Full Results Accompanying A Machine Learning Examination of Hydroxyl Radical Differences Among Model Simulations for CCMI-1

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Nicely, Julie M.
Duncan, Bryan N.
Hanisco, Thomas F.
Wolfe, Glenn M.
Salawitch, Ross J.
Deushi, Makoto
Haslerud, Amund S.
Jöckel, Patrick
Josse, Béatrice
Kinnison, Douglas E.
Related Publication Citation
The hydroxyl radical (OH) plays critical roles within the troposphere, such as determining the lifetime of methane (CH4), yet is challenging to model due to its fast cycling and dependence on a multitude of sources and sinks. As a result, the reasons for variations in OH and the resulting methane lifetime, both between models and in time, are difficult to diagnose. We apply a neural network (NN) approach to address this issue within a group of models that participated in the Chemistry-Climate Model Initiative (CCMI). Analysis of the historical specified dynamics simulations performed for CCMI indicates that the primary drivers of methane lifetime differences among ten models are the flux of UV light to the troposphere (indicated by the photolysis frequency JO1D), the mixing ratio of tropospheric ozone (O3), the abundance of nitrogen oxides (NOx=NO+NO2), and details of the various chemical mechanisms that drive OH. Water vapor, carbon monoxide (CO), the ratio of NO:NOx, and formaldehyde (HCHO) explain moderate differences in methane lifetime, while isoprene, methane, the photolysis frequency of NO2 by visible light (JNO2), overhead ozone column, and temperature account for little-to-no model variation in methane lifetime. We also apply the NNs to analysis of temporal trends in OH from 1980 to 2015. All models that participated in the specified dynamics historical simulation for CCMI demonstrate a decline in methane lifetime during the analysed timeframe. The significant contributors to this trend, in order of importance, are tropospheric O3, JO1D, NOx, and H2O, with CO also causing substantial interannual variability in OH burden. Finally, the identified trends in methane lifetime are compared to calculated trends in the tropospheric mean OH concentration from previous work, based on analysis of observations. The comparison reveals a robust result for the effect of rising water vapor on OH and methane lifetime, imparting an increasing and decreasing trend of about 0.5 % per decade, respectively. The responses due to NOx, ozone column, and temperature are also in reasonably good agreement between the two studies.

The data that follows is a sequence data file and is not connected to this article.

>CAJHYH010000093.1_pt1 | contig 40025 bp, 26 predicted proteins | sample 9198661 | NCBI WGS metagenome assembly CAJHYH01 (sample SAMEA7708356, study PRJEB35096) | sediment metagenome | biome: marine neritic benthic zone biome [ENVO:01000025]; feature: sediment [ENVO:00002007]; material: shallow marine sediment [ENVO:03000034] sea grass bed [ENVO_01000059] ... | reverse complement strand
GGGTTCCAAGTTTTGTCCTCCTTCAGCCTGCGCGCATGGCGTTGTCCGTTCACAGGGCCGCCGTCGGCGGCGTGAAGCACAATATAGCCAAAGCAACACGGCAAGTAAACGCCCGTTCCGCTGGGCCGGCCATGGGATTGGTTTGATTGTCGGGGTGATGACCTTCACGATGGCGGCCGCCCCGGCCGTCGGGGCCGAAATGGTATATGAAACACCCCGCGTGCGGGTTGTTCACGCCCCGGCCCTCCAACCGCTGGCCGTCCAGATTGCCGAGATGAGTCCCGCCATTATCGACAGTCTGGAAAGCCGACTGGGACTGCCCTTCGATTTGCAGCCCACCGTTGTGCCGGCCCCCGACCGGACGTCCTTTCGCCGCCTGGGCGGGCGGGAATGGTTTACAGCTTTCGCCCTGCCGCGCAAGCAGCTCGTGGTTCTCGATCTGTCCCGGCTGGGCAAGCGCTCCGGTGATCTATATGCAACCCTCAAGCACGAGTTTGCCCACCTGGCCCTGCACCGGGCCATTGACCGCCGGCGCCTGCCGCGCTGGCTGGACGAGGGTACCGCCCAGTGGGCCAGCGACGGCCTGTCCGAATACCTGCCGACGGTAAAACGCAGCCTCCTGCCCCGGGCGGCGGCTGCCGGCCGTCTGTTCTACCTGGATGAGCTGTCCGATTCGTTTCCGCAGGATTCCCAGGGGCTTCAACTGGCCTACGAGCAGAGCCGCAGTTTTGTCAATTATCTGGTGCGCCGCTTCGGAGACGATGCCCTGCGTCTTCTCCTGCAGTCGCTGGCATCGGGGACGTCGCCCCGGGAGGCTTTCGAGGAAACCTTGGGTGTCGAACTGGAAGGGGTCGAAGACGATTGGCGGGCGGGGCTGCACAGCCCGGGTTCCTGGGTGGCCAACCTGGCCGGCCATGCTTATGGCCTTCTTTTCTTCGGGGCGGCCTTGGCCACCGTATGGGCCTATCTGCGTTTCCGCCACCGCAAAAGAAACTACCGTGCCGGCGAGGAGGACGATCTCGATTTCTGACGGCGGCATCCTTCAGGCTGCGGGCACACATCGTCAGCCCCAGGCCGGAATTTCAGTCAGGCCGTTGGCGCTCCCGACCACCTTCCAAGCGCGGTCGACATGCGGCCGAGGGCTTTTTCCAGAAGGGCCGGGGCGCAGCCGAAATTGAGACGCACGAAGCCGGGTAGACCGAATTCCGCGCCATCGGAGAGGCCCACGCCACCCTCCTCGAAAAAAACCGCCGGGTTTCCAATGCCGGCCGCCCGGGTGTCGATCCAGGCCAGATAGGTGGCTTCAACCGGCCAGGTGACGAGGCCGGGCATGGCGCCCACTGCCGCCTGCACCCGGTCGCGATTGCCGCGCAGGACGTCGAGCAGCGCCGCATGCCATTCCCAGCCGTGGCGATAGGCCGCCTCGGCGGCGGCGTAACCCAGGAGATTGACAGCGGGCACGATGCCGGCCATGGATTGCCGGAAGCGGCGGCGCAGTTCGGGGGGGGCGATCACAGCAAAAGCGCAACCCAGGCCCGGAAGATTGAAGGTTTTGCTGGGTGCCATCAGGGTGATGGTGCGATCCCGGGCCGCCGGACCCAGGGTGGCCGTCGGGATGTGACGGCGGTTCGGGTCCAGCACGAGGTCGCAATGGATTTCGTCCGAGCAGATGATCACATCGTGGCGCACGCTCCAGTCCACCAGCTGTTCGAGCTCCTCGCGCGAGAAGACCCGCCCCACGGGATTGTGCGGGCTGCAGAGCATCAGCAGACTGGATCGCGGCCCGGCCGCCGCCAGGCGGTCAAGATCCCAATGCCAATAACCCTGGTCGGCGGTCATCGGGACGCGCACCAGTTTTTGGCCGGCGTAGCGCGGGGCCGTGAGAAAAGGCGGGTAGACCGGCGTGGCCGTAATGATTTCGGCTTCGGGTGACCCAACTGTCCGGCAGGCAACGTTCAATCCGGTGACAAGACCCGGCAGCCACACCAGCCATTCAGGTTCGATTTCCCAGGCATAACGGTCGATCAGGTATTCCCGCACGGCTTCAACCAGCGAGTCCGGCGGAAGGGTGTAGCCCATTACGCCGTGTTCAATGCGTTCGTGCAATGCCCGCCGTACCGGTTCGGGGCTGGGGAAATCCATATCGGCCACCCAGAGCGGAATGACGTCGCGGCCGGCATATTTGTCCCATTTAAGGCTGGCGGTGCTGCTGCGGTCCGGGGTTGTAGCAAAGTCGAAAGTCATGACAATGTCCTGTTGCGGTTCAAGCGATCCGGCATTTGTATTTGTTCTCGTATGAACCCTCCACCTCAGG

Two tarred and gzipped files contain the full results from the CCMI OH analysis conducted by Nicely et al., 2020. "CCMI_NN_OH_analysis_plots_spec_dynamics_refc1sd_results.tar.gz" contains results from analyzing the specified dynamics simulations, REF-C1SD in CCMI. "CCMI_NN_OH_analysis_plots_free_running_refc1_results.tar" contains results from the free-running historical simulations, REF-C1. Both files house subdirectories: "Plots_of_inputs" (containing maps of each input variable at 850 hPa, where applicable, or total column quantity, in the case of "O3 COL"), "Swap_plots" (containing figures showing the change in tropospheric column OH resulting from the swap of the indicated variable from one model into the neural network (NN) of another model), "Swap_tables" (containing a budgeting of the changes in methane lifetime that result from all swaps between two indicated models' NNs), and "Aggregate_plots" (containing plots depicting methane lifetime versus month, mean change in methane lifetime due to all neural network swaps, and tables providing the values of the latter plot, for all models). The Specified Dynamics file additionally contains a subdirectory "Time_series_analysis," which consists of various plots analyzing the temporal changes in methane lifetime from all models, including time series, trends and interannual variability bar charts, multi-model means of the above, and comparisons of the multi-model mean trends to past literature. For further detail concerning the analysis conducted, refer to the journal article that accompanies this data set, Nicely et al., "A Machine Learning Examination of Hydroxyl Radical Differences Among Model Simulations for CCMI-1," ACP, 2020.